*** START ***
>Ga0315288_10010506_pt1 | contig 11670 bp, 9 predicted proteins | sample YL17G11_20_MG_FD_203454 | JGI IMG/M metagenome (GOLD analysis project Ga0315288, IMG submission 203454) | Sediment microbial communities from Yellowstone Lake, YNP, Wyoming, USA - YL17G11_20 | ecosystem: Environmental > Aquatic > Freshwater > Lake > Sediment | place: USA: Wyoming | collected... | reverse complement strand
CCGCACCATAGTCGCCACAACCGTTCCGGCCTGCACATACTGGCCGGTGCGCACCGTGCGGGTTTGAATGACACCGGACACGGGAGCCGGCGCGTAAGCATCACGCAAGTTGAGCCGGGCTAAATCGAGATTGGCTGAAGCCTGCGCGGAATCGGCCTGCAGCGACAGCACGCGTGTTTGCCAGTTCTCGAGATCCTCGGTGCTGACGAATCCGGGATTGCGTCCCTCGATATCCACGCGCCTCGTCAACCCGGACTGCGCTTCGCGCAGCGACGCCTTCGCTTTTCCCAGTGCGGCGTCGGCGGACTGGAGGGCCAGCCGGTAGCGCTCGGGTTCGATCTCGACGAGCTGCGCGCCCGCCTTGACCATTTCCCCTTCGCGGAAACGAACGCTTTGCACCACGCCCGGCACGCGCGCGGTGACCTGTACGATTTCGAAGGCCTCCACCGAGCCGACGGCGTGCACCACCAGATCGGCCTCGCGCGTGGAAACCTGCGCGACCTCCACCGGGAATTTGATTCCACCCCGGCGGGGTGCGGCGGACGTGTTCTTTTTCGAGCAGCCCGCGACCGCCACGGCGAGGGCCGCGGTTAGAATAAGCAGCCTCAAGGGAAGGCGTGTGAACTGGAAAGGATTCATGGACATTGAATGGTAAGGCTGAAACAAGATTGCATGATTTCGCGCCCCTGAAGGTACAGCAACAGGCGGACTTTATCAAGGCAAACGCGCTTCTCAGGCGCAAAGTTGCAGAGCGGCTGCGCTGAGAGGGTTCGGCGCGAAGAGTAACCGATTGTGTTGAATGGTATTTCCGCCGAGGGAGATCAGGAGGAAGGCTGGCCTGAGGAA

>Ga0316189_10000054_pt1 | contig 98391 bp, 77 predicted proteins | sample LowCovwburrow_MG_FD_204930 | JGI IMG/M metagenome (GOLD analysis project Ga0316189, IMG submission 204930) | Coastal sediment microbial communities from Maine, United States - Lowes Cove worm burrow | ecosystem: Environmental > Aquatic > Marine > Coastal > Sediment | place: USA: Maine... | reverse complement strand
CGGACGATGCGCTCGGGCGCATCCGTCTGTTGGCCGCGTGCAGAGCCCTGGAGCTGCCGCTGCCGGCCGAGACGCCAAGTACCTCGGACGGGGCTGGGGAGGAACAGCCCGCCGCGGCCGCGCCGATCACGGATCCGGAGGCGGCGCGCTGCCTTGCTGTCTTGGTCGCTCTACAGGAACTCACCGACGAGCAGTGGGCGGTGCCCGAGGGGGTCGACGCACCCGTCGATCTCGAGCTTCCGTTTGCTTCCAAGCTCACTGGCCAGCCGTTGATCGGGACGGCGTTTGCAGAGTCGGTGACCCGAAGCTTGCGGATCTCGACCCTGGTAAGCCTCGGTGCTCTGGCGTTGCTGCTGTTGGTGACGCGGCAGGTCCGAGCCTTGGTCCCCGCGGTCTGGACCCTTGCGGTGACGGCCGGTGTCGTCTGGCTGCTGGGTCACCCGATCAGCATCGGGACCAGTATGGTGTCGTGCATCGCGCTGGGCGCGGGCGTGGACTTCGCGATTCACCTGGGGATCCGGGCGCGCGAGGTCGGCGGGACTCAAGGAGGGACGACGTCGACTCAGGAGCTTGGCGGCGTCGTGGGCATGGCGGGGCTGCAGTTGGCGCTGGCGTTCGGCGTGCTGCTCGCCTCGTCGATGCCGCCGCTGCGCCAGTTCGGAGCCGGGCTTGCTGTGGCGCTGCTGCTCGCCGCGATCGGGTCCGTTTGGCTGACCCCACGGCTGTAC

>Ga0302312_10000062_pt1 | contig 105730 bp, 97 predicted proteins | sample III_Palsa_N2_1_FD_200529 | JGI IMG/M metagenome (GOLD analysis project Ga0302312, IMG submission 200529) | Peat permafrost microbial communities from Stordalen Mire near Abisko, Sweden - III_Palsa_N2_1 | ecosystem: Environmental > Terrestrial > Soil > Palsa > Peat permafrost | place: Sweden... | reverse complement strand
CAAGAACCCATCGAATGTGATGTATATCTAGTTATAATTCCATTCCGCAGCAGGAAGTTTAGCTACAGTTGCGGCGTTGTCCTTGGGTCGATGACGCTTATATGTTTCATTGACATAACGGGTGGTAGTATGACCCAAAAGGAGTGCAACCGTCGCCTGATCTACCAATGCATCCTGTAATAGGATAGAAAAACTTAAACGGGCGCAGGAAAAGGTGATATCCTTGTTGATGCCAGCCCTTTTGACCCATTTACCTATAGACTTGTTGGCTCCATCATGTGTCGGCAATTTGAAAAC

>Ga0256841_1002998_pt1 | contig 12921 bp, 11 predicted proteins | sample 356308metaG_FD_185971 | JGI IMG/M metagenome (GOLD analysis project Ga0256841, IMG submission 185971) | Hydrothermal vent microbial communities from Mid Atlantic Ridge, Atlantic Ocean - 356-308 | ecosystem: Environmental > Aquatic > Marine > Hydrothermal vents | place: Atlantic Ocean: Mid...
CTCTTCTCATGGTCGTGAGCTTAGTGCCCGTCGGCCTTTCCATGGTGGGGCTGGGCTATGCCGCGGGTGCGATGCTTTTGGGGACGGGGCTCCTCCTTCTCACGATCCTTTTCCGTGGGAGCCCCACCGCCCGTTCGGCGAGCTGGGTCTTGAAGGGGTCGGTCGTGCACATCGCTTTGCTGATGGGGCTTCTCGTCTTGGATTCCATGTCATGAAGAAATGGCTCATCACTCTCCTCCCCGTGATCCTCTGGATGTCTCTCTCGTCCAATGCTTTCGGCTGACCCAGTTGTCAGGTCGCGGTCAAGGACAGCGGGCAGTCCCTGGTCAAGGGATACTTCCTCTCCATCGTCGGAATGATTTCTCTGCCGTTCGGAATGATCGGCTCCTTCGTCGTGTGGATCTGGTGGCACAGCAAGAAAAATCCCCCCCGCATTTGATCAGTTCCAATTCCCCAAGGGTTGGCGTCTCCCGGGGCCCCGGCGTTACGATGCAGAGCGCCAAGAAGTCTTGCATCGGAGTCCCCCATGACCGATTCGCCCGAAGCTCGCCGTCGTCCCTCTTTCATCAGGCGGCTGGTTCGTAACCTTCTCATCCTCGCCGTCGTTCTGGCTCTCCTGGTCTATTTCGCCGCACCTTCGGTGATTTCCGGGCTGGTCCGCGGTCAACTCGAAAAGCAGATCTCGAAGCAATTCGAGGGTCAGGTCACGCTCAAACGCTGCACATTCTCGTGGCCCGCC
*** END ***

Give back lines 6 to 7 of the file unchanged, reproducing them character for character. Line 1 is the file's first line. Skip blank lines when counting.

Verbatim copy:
CAAGAACCCATCGAATGTGATGTATATCTAGTTATAATTCCATTCCGCAGCAGGAAGTTTAGCTACAGTTGCGGCGTTGTCCTTGGGTCGATGACGCTTATATGTTTCATTGACATAACGGGTGGTAGTATGACCCAAAAGGAGTGCAACCGTCGCCTGATCTACCAATGCATCCTGTAATAGGATAGAAAAACTTAAACGGGCGCAGGAAAAGGTGATATCCTTGTTGATGCCAGCCCTTTTGACCCATTTACCTATAGACTTGTTGGCTCCATCATGTGTCGGCAATTTGAAAAC

>Ga0256841_1002998_pt1 | contig 12921 bp, 11 predicted proteins | sample 356308metaG_FD_185971 | JGI IMG/M metagenome (GOLD analysis project Ga0256841, IMG submission 185971) | Hydrothermal vent microbial communities from Mid Atlantic Ridge, Atlantic Ocean - 356-308 | ecosystem: Environmental > Aquatic > Marine > Hydrothermal vents | place: Atlantic Ocean: Mid...